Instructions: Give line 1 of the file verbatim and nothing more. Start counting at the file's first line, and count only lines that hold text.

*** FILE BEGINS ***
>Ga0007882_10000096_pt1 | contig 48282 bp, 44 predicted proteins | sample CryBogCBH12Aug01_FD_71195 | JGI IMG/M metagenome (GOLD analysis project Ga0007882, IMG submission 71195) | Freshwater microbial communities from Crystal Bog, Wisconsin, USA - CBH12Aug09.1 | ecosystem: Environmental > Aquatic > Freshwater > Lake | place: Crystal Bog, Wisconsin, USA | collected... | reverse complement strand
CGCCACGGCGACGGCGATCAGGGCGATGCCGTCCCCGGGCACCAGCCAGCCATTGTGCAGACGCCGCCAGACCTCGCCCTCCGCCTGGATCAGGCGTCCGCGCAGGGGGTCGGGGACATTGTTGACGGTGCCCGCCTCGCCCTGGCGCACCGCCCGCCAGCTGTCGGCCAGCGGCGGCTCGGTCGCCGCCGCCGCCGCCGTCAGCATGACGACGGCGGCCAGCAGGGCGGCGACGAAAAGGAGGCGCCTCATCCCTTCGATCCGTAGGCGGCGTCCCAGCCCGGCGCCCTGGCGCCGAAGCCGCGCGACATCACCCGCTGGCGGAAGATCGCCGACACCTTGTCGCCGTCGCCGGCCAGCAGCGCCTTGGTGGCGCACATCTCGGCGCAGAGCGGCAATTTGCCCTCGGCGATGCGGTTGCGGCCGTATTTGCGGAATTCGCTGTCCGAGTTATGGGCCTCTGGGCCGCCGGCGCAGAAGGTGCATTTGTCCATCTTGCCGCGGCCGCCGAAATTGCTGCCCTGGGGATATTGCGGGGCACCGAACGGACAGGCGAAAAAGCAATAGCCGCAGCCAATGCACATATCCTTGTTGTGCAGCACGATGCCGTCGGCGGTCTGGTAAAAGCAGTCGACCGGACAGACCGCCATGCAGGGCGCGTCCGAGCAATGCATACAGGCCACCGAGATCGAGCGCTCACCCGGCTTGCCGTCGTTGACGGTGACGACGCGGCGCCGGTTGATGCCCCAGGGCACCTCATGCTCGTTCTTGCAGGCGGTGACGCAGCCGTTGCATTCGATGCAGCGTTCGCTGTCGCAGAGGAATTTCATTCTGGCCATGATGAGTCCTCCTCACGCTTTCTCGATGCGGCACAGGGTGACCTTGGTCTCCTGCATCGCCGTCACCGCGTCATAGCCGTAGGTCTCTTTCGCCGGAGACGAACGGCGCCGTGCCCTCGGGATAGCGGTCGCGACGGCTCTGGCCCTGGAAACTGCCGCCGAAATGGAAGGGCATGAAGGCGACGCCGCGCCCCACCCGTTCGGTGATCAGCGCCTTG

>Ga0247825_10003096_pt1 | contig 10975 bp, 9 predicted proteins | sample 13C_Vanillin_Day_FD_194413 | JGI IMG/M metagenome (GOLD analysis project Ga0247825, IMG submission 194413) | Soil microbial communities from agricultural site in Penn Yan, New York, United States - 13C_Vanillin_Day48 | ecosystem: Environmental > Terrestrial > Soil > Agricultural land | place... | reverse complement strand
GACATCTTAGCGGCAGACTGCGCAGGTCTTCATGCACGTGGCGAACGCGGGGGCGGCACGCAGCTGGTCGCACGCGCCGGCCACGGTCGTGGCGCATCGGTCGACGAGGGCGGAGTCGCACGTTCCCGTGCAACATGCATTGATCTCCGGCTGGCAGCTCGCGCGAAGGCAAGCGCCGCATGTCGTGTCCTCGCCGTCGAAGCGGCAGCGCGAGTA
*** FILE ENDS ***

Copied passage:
>Ga0007882_10000096_pt1 | contig 48282 bp, 44 predicted proteins | sample CryBogCBH12Aug01_FD_71195 | JGI IMG/M metagenome (GOLD analysis project Ga0007882, IMG submission 71195) | Freshwater microbial communities from Crystal Bog, Wisconsin, USA - CBH12Aug09.1 | ecosystem: Environmental > Aquatic > Freshwater > Lake | place: Crystal Bog, Wisconsin, USA | collected... | reverse complement strand